# Undergrad resources for identifying regular languages with Myhill-Nerode matrices

I am taking an undergraduate CS Theory course and the material on finite automata and regular languages is being taught in a non-traditional manner. Instead of using regular expressions, the closure properties of regular languages, the pumping lemma etc, to show that a language is or is not regular, all of our proofs and examples for identifying regular languages use the Myhill-Nerode theorem and boolean matrices as defined below.

Let $L = \{w_1, w_2, ...\}$ be a set of words over some alphabet $\Sigma$ and let $T_L$ be a matrix with entries $t_{ij}$ where

$$t_{ij} = \left\{ \begin{array}{ll} 1 & \mbox{if } w_iw_j \in L \\ 0 & \mbox{otherwise} \end{array} \right.$$

Then by Myhill-Nerode, L is non-regular iff all rows of $T_L$ are distinct.

Correction: Then by Myhill-Nerode, $L$ is non-regular iff $T_L$ has an infinite number of distinct rows.

My question is, are there any readily available books, papers, or lecture notes that lean heavily on this technique and are appropriate for undergrads?

• havent seen this. if its not in any undergraduate book [of which there are very many], its probably not really appropriate for undergradates.... isnt this a question for the teacher? what does s/he say? – vzn Oct 26 '13 at 16:44
• here is another case where matrix algebra is used to analyze # of words in a regular language, wonder if there is some natural connection... – vzn Oct 26 '13 at 19:50
• The professor admits that there are few resources tailored to undergrads that use this approach. Which is fine, it just puts a premium on taking detailed notes during lectures. – Sean Grossman Oct 26 '13 at 19:56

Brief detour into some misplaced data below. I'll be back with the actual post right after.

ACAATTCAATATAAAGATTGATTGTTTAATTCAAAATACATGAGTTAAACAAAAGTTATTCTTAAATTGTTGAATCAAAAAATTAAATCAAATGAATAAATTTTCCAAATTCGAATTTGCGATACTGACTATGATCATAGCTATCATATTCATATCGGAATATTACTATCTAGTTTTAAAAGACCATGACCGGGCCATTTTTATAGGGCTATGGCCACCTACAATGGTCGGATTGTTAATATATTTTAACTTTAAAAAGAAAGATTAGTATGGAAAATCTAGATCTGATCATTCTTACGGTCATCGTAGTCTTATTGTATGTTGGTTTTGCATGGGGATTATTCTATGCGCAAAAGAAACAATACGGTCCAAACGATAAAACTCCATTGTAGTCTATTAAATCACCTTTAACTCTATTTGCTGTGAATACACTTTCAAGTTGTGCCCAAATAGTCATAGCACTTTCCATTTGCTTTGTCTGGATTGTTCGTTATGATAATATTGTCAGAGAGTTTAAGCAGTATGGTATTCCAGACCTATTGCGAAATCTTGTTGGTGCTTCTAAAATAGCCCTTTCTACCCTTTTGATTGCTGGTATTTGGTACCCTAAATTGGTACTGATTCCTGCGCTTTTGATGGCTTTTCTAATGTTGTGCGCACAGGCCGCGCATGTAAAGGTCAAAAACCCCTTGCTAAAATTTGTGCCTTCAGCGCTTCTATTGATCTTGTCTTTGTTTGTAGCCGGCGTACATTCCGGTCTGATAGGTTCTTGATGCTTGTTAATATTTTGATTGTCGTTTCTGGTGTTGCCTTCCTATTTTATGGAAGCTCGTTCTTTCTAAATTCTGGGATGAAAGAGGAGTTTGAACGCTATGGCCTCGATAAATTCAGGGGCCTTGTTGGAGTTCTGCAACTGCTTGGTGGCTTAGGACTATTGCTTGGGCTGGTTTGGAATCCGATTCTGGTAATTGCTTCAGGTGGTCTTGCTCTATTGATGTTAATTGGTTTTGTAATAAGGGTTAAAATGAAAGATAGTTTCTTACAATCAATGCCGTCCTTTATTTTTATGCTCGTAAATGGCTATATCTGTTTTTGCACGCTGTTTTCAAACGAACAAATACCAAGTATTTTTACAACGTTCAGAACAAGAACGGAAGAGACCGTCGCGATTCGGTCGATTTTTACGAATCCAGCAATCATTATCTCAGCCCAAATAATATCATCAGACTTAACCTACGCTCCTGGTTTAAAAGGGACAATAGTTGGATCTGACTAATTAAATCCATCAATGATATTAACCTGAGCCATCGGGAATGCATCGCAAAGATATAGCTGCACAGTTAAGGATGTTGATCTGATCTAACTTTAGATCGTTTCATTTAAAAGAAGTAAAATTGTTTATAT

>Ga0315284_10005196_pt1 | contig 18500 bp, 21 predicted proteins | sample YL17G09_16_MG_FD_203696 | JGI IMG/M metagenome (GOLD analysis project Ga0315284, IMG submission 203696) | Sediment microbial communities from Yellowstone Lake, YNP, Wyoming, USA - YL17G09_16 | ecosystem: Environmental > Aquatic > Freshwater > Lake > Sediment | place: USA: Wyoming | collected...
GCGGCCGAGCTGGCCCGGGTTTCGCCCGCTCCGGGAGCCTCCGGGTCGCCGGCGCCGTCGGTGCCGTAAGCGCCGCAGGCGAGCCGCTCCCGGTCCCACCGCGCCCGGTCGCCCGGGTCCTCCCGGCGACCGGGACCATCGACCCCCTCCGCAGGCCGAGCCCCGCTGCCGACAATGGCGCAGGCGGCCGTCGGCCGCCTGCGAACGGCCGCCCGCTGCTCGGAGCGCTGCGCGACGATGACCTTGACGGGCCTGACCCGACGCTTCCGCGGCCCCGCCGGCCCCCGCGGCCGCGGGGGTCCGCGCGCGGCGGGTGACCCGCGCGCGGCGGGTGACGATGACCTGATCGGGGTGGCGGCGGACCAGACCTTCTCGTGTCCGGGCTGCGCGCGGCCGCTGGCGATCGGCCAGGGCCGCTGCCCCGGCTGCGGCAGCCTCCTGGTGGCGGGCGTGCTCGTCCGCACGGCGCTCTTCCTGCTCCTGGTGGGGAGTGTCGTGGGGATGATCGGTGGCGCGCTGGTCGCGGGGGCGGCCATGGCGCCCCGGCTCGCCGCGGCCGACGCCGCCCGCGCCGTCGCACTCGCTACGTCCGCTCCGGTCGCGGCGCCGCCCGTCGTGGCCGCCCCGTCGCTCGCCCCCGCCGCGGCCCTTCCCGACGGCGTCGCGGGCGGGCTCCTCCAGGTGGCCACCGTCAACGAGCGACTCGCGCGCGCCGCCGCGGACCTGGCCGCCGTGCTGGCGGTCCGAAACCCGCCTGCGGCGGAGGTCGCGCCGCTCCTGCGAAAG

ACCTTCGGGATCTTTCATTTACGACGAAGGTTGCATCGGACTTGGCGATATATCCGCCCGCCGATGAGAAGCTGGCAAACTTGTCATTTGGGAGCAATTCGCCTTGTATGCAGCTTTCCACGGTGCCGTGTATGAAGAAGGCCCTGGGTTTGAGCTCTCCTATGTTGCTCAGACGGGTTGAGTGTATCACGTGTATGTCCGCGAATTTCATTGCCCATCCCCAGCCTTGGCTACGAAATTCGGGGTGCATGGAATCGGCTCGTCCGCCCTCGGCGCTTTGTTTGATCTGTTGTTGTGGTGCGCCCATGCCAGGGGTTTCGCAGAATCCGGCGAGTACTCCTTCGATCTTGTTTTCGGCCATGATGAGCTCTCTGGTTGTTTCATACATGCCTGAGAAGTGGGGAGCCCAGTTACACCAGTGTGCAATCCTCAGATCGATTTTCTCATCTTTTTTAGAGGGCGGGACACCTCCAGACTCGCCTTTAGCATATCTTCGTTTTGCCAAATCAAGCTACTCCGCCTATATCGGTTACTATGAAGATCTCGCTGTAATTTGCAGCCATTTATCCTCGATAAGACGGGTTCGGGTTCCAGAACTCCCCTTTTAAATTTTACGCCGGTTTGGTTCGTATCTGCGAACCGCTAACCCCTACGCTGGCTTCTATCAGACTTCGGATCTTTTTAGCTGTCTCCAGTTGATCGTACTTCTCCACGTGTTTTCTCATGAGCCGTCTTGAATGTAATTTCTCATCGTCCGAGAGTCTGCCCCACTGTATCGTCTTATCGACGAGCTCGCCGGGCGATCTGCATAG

• sean, actually somewhat disagree. part of undergraduate education is focus on well-established, basic principles of the field that are well-documented in textbooks (and elsewhere eg internet). this appears to be a very advanced approach. are the students all at advanced level? the Myhill-Nerode theorem is for finding minimal FSMs, have not heard of it used for determining regularity.... also, saw this question on tcs.se for awhile, does anyone know, was it migrated? imho think it might be more appropriate on tcs.se.... – vzn Oct 26 '13 at 20:32

I wanted to make this a comment, but it is too long.

First, your definition of the matrix is poorly written and probably wrong. There is no reason to introduce indices $i, j$. My guess is that the right definition is the following: $T$ is the infinite matrix $(T_{u,v})_{u, v \in A^*}$ defined by $$T_{u,v} = \begin{cases} 1 &\text{if uv \in L}\\ 0 &\text{otherwise} \end{cases}$$ Next, your claim

$L$ is non-regular if and only if all rows of $T$ are distinct

is wrong. Take $A = \{a, b\}$ and $L = \{ u \in A^* \mid |u|_a = |u|_b\}^1$. Then $T_{1,v} = T_{ab,v}$ for all $v \in A^*$, so the rows $T_{1, -}$ and $T_{ab,-}$ are equal although $L$ is not regular. What is true however is that $L$ is regular if and only if $T$ has finitely many distinct rows.
${}_{\text{(1)$|u|_c$denotes the number of occurrences of the letter$c$in$u$.}}$

References. The matrix $T$ is used in the larger setting of noncommutative formal power series under the name of Hankel matrix. Here is a good reference, but I am afraid it is not really appropriate for undergraduate students.

[1] J. Berstel and C. Reutenauer, Noncommutative rational series with applications. Encyclopedia of Mathematics and its Applications, 137. Cambridge University Press, Cambridge, 2011. xiv+248 pp. ISBN: 978-0-521-19022-0

• can the Hankel matrix indeed be used to strictly determine language regularity? – vzn Oct 26 '13 at 16:41
• @vzn Yes, as I said, a language is regular if and only if its Hankel matrix has finitely many distinct rows. There is an analogous result for noncommutaitve power series: a series is rational iff its Hankel matrix has finite rank (you need the notion of rank in this case). – J.-E. Pin Oct 26 '13 at 18:36
• ok. there are many, many questions related to proving language regularity on cs.se presumably for undergraduate classes where the std method is the pumping lemma... to your knowledge can this work in general for undergraduate-type exercises? your response seems to support that maybe its rarely to never used at the undergraduate level.... – vzn Oct 26 '13 at 19:46
• @vzn To be honest, I was wondering in which context does an undergraduate CS theory course introduce Hankel matrices as a tool for teaching regular languages. This is a nice theory, but not an easy one, in my opinion. – J.-E. Pin Oct 26 '13 at 20:03
• I've corrected the claim to read "L is non-regular iff the matrix has an infinite number of distinct rows." My apologies for the confusion. – Sean Grossman Oct 26 '13 at 20:05